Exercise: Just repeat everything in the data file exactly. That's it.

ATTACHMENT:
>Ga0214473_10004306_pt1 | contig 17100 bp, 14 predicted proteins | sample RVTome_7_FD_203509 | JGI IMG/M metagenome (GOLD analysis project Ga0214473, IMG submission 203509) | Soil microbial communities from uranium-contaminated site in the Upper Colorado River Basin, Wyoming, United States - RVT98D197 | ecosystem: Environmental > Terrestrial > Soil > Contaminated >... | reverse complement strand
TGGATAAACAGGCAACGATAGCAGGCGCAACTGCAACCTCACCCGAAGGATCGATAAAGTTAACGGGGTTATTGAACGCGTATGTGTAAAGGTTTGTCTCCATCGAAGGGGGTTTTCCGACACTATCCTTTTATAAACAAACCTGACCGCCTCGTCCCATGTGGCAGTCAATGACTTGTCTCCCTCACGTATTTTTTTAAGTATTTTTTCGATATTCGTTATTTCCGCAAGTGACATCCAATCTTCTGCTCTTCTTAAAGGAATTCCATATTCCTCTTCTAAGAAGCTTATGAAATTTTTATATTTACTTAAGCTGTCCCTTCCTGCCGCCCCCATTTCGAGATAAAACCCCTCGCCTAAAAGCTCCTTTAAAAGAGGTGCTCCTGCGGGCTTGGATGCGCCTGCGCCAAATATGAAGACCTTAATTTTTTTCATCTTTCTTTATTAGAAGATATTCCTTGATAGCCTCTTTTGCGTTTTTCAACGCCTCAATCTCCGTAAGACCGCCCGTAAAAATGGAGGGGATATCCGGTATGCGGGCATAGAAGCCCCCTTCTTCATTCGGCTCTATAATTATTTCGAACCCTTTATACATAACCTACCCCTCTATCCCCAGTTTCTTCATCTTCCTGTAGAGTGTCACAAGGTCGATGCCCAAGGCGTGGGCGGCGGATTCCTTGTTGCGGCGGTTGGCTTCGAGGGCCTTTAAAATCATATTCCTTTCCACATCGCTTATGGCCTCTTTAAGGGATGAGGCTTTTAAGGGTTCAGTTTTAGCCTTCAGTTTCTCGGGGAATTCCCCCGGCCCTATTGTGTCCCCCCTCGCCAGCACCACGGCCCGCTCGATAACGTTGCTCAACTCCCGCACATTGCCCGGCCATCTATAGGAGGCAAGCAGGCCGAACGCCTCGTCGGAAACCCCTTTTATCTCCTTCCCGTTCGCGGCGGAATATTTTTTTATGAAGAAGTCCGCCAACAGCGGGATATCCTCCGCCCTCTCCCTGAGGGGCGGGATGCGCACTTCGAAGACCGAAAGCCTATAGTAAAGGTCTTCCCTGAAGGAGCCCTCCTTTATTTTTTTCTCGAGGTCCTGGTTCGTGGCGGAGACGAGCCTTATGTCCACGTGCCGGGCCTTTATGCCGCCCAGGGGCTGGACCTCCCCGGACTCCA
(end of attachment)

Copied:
>Ga0214473_10004306_pt1 | contig 17100 bp, 14 predicted proteins | sample RVTome_7_FD_203509 | JGI IMG/M metagenome (GOLD analysis project Ga0214473, IMG submission 203509) | Soil microbial communities from uranium-contaminated site in the Upper Colorado River Basin, Wyoming, United States - RVT98D197 | ecosystem: Environmental > Terrestrial > Soil > Contaminated >... | reverse complement strand
TGGATAAACAGGCAACGATAGCAGGCGCAACTGCAACCTCACCCGAAGGATCGATAAAGTTAACGGGGTTATTGAACGCGTATGTGTAAAGGTTTGTCTCCATCGAAGGGGGTTTTCCGACACTATCCTTTTATAAACAAACCTGACCGCCTCGTCCCATGTGGCAGTCAATGACTTGTCTCCCTCACGTATTTTTTTAAGTATTTTTTCGATATTCGTTATTTCCGCAAGTGACATCCAATCTTCTGCTCTTCTTAAAGGAATTCCATATTCCTCTTCTAAGAAGCTTATGAAATTTTTATATTTACTTAAGCTGTCCCTTCCTGCCGCCCCCATTTCGAGATAAAACCCCTCGCCTAAAAGCTCCTTTAAAAGAGGTGCTCCTGCGGGCTTGGATGCGCCTGCGCCAAATATGAAGACCTTAATTTTTTTCATCTTTCTTTATTAGAAGATATTCCTTGATAGCCTCTTTTGCGTTTTTCAACGCCTCAATCTCCGTAAGACCGCCCGTAAAAATGGAGGGGATATCCGGTATGCGGGCATAGAAGCCCCCTTCTTCATTCGGCTCTATAATTATTTCGAACCCTTTATACATAACCTACCCCTCTATCCCCAGTTTCTTCATCTTCCTGTAGAGTGTCACAAGGTCGATGCCCAAGGCGTGGGCGGCGGATTCCTTGTTGCGGCGGTTGGCTTCGAGGGCCTTTAAAATCATATTCCTTTCCACATCGCTTATGGCCTCTTTAAGGGATGAGGCTTTTAAGGGTTCAGTTTTAGCCTTCAGTTTCTCGGGGAATTCCCCCGGCCCTATTGTGTCCCCCCTCGCCAGCACCACGGCCCGCTCGATAACGTTGCTCAACTCCCGCACATTGCCCGGCCATCTATAGGAGGCAAGCAGGCCGAACGCCTCGTCGGAAACCCCTTTTATCTCCTTCCCGTTCGCGGCGGAATATTTTTTTATGAAGAAGTCCGCCAACAGCGGGATATCCTCCGCCCTCTCCCTGAGGGGCGGGATGCGCACTTCGAAGACCGAAAGCCTATAGTAAAGGTCTTCCCTGAAGGAGCCCTCCTTTATTTTTTTCTCGAGGTCCTGGTTCGTGGCGGAGACGAGCCTTATGTCCACGTGCCGGGCCTTTATGCCGCCCAGGGGCTGGACCTCCCCGGACTCCA